This year’s HAMK Design Factory and inno.space Design Factory Mannheim iPdP (International Product Development Project) just started. Luckily,
we could meet in a live situation, so twelve HAMK students travelled to Germany for the iPdP Bootcamp. We also made some changes compared to previous courses: the whole iPdP process started with MOOC (Massive Open Online Course) before the iPdP Bootcamp, so that students could get familiar with design thinking definitions and methods in advance. The result was that we saw prepared, enthusiastic, and positive energy already in Finland, waiting to meet the German student colleagues!
The iPdP Bootcamp was designed by Kirstin Kohler and Manuel Walter from inno.space and the first days were more about getting to know each other. Many funny games pumped up all teams at full speed, so when project sponsors came in, they saw joyful and happy students ready to collaborate and dive into the design thinking world with their challenges. A lot happened during the week. New, hopefully lifetime friendships were built. The week was all about networking, studying and having fun. Free time activities included exploring the city of Mannheim and some students even made a trip to Heidelberg.
This year we were lucky because we also had one part-time student onboard. I interviewed a few students, and here are some of their thoughts about our first week. While full-time students were concentrating more on the context and learning new elements, in addition to that, part-time students can see these projects a bit differently. Because mostly all of them are doing two things at the same time, more attention is paid also for networking. There are working and business opportunities everywhere for both student groups and iPdPs are perfect opportunities for creating an international career. In addition, there are currently 38 Design Factories globally, where the opportunities for hopping onto an international level are great.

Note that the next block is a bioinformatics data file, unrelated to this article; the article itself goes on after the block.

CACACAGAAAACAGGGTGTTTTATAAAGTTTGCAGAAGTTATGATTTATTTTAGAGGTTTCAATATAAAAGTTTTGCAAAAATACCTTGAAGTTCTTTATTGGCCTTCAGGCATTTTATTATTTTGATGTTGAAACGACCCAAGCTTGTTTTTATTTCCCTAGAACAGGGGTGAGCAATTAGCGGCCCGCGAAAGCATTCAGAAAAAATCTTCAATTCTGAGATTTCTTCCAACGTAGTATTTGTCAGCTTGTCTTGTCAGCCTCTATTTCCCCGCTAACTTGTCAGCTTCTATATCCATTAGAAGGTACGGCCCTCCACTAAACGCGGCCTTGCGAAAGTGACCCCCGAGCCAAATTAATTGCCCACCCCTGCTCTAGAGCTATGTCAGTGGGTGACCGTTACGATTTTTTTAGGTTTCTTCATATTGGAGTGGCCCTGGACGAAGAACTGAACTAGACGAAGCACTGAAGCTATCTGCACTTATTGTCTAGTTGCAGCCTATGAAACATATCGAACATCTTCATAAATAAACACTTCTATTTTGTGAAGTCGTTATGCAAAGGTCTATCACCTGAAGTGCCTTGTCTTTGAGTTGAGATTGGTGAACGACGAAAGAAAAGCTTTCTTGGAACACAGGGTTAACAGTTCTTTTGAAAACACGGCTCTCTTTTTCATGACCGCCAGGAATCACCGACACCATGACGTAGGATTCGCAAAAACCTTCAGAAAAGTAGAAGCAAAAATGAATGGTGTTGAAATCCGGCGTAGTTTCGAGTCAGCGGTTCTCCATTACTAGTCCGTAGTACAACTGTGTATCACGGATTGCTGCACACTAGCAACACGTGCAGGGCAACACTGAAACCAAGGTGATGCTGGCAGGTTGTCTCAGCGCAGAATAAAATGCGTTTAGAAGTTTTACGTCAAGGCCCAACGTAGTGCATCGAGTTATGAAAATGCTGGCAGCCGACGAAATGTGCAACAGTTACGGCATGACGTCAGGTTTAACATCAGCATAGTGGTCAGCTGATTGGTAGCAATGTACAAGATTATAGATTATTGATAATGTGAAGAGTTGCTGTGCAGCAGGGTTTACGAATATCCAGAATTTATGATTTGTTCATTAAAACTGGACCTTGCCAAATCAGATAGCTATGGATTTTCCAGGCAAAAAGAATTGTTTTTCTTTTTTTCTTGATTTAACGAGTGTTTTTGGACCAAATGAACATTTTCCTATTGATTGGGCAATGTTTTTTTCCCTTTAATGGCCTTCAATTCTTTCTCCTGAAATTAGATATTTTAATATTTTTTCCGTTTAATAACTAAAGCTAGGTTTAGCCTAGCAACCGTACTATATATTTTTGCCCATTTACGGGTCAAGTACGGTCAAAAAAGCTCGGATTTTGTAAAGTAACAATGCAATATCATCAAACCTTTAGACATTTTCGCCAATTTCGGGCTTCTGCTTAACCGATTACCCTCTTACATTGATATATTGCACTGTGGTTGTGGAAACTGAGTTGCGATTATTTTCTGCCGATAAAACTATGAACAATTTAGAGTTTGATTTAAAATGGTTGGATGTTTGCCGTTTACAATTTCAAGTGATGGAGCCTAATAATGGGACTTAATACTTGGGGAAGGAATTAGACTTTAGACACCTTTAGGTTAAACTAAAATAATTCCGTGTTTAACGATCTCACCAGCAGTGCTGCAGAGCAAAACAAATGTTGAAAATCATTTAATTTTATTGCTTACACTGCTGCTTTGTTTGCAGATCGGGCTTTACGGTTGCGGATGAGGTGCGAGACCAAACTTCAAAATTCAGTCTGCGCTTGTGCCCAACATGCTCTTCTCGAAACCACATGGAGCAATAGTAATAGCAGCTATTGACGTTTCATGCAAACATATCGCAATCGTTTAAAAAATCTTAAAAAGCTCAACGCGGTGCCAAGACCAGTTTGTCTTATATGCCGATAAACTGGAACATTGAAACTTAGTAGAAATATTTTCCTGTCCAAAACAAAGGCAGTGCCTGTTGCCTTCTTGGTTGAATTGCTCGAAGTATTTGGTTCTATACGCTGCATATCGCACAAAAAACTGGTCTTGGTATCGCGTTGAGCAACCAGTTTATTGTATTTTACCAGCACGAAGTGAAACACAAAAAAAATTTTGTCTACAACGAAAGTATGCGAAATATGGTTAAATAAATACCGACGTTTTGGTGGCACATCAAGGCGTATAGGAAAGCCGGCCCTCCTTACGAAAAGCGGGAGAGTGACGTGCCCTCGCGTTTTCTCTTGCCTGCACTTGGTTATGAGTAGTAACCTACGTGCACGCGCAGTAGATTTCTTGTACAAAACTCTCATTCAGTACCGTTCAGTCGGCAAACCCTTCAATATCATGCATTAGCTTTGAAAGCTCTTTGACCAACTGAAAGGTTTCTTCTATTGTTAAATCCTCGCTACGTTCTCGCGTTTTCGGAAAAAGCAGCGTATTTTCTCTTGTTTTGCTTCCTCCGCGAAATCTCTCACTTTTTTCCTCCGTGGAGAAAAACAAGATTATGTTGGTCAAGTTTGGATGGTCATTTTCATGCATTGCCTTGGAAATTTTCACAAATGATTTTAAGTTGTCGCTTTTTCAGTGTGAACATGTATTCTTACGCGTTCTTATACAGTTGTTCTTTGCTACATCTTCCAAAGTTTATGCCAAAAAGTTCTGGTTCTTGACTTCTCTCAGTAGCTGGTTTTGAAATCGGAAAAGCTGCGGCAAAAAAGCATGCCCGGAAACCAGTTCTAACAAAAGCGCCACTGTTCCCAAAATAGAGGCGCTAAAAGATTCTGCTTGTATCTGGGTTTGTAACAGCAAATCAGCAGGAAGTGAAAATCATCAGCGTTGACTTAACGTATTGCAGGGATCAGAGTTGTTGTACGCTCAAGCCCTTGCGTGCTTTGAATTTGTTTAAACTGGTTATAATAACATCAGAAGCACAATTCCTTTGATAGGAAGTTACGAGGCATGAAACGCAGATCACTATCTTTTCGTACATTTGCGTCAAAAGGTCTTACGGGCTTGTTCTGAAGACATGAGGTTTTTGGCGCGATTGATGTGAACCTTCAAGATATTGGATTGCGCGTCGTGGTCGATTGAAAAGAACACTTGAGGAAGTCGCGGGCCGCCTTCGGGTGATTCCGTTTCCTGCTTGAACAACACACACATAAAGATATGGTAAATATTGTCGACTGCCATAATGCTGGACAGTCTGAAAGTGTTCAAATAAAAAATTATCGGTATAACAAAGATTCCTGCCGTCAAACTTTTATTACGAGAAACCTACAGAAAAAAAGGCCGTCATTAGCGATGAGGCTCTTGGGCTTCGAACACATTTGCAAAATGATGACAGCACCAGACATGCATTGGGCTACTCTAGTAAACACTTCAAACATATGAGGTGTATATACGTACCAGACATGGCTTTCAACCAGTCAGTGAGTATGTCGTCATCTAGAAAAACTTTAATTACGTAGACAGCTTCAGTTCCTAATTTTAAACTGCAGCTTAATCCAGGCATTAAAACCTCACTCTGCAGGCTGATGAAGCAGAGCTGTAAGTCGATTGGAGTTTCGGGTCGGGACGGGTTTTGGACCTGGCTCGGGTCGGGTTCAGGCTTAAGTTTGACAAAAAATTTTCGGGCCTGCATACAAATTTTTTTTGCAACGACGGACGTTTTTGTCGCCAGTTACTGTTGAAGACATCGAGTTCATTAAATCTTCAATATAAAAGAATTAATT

Take aways from the first week
Teams were formulated, and the business challenges were given. This year we will enjoy moldable glass, sniffing drones, hospital products and a sports app. Every team has 6 students, and they all are from
different degree programs and have a very diverse approach to every challenge. From a teacher’s point of view, we really hit the jackpot, because teams are functional and obviously enjoying their different perspectives, bringing new ideas and brainstorming together. After intensive weeks we are all very tired, but it’s “part of the disease”. When you really work hard with your thoughts and ideas, this is a natural consequence. I could say that the main takeaways at this point were new friends, new teams and quick peaks into the design thinking world and understanding the whole process, and what will happen within the next weeks and months. Mission accomplished! Now just let’s continue working with lectures and developing ideas.
Sanna-Maaria Siintoharju, lecturer and a head of HAMK Design Factory Valkeakoski